The cable 69 has the end thereof carried by the reel 68 connected to a suitable slip ring 10 which is slidingly engaged by a spring brush 1| connected to the terminal means 65 and is thus placed in circuit with the contact members 62. When the horse is ridden or driveri along the ground the contact members 62 contact successive points along the earths surface and at least one of these contact members is connected to the earth at all times as the animal walks along the earths surface.' With this arrangement, the position of the moving contact device may be 2 and 3.
Where short lines are to be run in areas where the soil afiords good surface contact, I may em- }5)l0y an arrangement such as illustrated in Fig.
is shown provided with a suitable harness 16 ing a cable 18 extending to a position removed from the electrode device in the same way as the cable 25 of Figs. 2 and 3. The man 15 is further provided with contact plates 19 which are attached to his feet 19a and are connected through suitably insulated flexible conducting connecting members to a common terminal 8| which is connected through a brush 82 to a slip ring 83 connected to the cable 18. If desired, the plates 19 may be insulated from the mans feet in any well known manner. The operation of this arrangement is generally the same as the arrangement illustrated in Fig. 4, and as long as the man walks or stands still he will at all times establish contact to the earth through one or both of the connection plates 19.
As previously pointed out, the electrode devices of this invention may be used in either potential or current circuits. Hence, the electrode devices illustrated and described herein may be used for example as any or all of the electrodes I1, I2, E1, and E2 illustrated in Fig. 1 when it is desired to move any of these electrodes to different positions along the earths surface. It should be noted that in some cases it may be desirable to carry the energizing or measuring means such as illustrated in Fig. 1 over the earths surface along with the terminal means at a position removed from the electrode devices from which said cables extend. s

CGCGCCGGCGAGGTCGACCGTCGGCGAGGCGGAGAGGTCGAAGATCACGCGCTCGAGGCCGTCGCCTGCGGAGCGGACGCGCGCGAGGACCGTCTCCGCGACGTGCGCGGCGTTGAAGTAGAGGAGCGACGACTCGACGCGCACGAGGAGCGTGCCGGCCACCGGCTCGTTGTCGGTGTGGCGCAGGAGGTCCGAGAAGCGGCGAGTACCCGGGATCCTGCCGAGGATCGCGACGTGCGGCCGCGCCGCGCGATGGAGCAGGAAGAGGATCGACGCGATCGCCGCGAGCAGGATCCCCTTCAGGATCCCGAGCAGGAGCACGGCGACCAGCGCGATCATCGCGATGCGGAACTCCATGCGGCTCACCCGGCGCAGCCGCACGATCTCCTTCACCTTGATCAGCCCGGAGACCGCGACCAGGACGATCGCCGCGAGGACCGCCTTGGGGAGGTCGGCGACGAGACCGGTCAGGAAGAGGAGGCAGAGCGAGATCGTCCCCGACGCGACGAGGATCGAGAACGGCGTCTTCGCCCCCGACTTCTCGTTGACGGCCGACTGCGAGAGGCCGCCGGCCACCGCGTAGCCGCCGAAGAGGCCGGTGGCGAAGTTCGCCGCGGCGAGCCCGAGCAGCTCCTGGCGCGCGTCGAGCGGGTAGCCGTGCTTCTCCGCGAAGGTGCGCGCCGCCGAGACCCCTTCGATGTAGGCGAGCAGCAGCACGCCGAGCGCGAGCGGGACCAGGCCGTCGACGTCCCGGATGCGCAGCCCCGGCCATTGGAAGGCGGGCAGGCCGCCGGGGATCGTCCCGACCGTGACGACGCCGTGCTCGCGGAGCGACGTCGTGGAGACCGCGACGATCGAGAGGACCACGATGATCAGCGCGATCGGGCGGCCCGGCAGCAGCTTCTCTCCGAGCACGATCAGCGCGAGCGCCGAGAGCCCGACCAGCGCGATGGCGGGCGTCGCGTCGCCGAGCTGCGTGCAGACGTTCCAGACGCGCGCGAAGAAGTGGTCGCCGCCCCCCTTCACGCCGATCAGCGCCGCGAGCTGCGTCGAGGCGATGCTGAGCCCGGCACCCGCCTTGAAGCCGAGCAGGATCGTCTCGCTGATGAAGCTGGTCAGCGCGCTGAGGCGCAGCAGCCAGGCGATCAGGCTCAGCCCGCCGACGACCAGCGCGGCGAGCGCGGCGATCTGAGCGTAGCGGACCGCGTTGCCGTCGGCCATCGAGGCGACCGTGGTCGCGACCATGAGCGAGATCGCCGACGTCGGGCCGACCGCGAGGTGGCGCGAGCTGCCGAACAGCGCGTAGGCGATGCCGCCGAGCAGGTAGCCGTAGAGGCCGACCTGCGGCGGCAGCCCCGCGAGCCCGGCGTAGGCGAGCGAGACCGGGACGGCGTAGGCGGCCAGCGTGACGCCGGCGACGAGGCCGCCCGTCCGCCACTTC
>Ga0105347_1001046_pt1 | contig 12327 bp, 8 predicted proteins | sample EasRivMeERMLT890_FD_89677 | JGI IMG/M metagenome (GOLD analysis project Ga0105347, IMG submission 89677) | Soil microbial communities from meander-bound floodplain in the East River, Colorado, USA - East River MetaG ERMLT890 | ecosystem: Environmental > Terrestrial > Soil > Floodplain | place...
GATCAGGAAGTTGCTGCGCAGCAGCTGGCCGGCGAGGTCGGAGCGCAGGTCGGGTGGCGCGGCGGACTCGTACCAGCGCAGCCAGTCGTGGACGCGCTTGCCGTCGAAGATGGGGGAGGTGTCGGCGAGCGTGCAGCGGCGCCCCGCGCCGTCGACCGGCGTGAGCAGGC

When using the electrode devices of this invention in potential measuring circuits, no particular precautionsare requiredto prevent shock to the operators or to the horse or man illus- In this figure a biped, such as a man 15;
a trated in Figs; 4 and 5. However, when using said devices in current or energizing circuits, higher voltages are usually encountered, and care must be taken to see that operators and the man, or the horse or other animal, are adequately 1 insulated from the circuit so as to prevent shock.
My invention is obviously capable of considerable modification; hence I do not choose to be, limited to the above descriptive examples there of, but rather tothe scope of the appended claim.
I claim: In apparatus for the electrical exploration of the subsurface, the combination which comprises:
1 more than two electrodes placed in the earth at points spaced from one another substantially along a line; an electrode device adapted to be moved over the surface .01 the earth-to successively establish electrical contact with each or i a plurality of such electrodes each located at one of such points spaced from one another along the earth's surface while being: in contact with one of said electrodes at all times, compris- I ing a plurality of separate contact members each provided with means for detachably connecting it to any one of said electrodes, a terminal mem- A ber common to all of said contact members, and a plurality of flexible conducting connecting members connecting the respective contact members to the common terminal member, *said flex- -ible connecting members being of suflicient length to provide for simultaneous connection of two I of said contact members to two adjacent ones cult.
JOHN JAY JAKOSKY.
|Citing Patent||Filing date||Publication date||Applicant||Title|
|US2754475 *||Jan 28, 1949||Jul 10, 1956||Lane Wells Co||Borehole diameter and lateral depth of fluid invasion indicator|
|US2796235 *||May 24, 1952||Jun 18, 1957||Sinclair Oil & Gas Company||Process of geophysical prospecting|
|US2799003 *||Feb 16, 1953||Jul 9, 1957||Union Oil Co||Electric logging method and apparatus|
|US4151458 *||Jul 29, 1977||Apr 24, 1979||Harco Corporation||Closely spaced pipe-to-soil electrical survey method and apparatus|
|US4388594 *||Jun 9, 1980||Jun 14, 1983||Harco Corporation||Semi-permeable electrolytic cell and method for surveying buried structures|
|US4584530 *||May 12, 1983||Apr 22, 1986||Nicholson John P||Electrolyte potential measuring apparatus|
|US5587659 *||Jan 23, 1992||Dec 24, 1996||S+526 Rensen; Kurt I.||Towable array for measuring the resistivity of a terrain utilizing a low power level|
|U.S. Classification||324/347, 324/363|